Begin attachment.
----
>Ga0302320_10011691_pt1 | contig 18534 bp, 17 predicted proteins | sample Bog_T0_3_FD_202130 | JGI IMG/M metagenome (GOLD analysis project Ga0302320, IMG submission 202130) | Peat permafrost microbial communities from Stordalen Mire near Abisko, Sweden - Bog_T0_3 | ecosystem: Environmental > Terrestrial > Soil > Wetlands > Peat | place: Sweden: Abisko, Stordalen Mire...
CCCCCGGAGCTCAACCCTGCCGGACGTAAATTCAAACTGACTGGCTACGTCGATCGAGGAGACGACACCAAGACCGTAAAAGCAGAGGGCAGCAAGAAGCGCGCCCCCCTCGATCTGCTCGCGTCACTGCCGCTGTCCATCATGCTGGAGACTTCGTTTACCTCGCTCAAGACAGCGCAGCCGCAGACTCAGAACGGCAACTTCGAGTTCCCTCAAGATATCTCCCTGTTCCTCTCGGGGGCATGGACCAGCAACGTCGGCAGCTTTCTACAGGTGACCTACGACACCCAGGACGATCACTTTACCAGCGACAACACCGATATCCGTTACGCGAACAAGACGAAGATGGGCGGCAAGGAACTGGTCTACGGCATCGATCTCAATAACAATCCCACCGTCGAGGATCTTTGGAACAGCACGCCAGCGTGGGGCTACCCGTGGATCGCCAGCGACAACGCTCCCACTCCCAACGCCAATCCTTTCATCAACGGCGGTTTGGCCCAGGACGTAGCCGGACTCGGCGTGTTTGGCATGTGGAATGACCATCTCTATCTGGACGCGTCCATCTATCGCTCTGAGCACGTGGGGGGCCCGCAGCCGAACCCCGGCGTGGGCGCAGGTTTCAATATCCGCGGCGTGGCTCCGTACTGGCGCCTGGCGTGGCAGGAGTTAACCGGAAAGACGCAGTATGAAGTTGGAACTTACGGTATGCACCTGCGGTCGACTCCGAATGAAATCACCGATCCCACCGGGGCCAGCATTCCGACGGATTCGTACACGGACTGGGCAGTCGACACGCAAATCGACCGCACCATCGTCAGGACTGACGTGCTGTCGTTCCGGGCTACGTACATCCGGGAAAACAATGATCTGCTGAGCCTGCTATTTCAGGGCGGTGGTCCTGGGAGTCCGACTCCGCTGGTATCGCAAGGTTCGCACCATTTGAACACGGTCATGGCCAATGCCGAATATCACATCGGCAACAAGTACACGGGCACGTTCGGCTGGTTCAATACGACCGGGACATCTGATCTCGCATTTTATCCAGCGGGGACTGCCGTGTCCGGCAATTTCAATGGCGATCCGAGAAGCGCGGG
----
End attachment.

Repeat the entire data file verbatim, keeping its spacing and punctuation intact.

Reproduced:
>Ga0302320_10011691_pt1 | contig 18534 bp, 17 predicted proteins | sample Bog_T0_3_FD_202130 | JGI IMG/M metagenome (GOLD analysis project Ga0302320, IMG submission 202130) | Peat permafrost microbial communities from Stordalen Mire near Abisko, Sweden - Bog_T0_3 | ecosystem: Environmental > Terrestrial > Soil > Wetlands > Peat | place: Sweden: Abisko, Stordalen Mire...
CCCCCGGAGCTCAACCCTGCCGGACGTAAATTCAAACTGACTGGCTACGTCGATCGAGGAGACGACACCAAGACCGTAAAAGCAGAGGGCAGCAAGAAGCGCGCCCCCCTCGATCTGCTCGCGTCACTGCCGCTGTCCATCATGCTGGAGACTTCGTTTACCTCGCTCAAGACAGCGCAGCCGCAGACTCAGAACGGCAACTTCGAGTTCCCTCAAGATATCTCCCTGTTCCTCTCGGGGGCATGGACCAGCAACGTCGGCAGCTTTCTACAGGTGACCTACGACACCCAGGACGATCACTTTACCAGCGACAACACCGATATCCGTTACGCGAACAAGACGAAGATGGGCGGCAAGGAACTGGTCTACGGCATCGATCTCAATAACAATCCCACCGTCGAGGATCTTTGGAACAGCACGCCAGCGTGGGGCTACCCGTGGATCGCCAGCGACAACGCTCCCACTCCCAACGCCAATCCTTTCATCAACGGCGGTTTGGCCCAGGACGTAGCCGGACTCGGCGTGTTTGGCATGTGGAATGACCATCTCTATCTGGACGCGTCCATCTATCGCTCTGAGCACGTGGGGGGCCCGCAGCCGAACCCCGGCGTGGGCGCAGGTTTCAATATCCGCGGCGTGGCTCCGTACTGGCGCCTGGCGTGGCAGGAGTTAACCGGAAAGACGCAGTATGAAGTTGGAACTTACGGTATGCACCTGCGGTCGACTCCGAATGAAATCACCGATCCCACCGGGGCCAGCATTCCGACGGATTCGTACACGGACTGGGCAGTCGACACGCAAATCGACCGCACCATCGTCAGGACTGACGTGCTGTCGTTCCGGGCTACGTACATCCGGGAAAACAATGATCTGCTGAGCCTGCTATTTCAGGGCGGTGGTCCTGGGAGTCCGACTCCGCTGGTATCGCAAGGTTCGCACCATTTGAACACGGTCATGGCCAATGCCGAATATCACATCGGCAACAAGTACACGGGCACGTTCGGCTGGTTCAATACGACCGGGACATCTGATCTCGCATTTTATCCAGCGGGGACTGCCGTGTCCGGCAATTTCAATGGCGATCCGAGAAGCGCGGG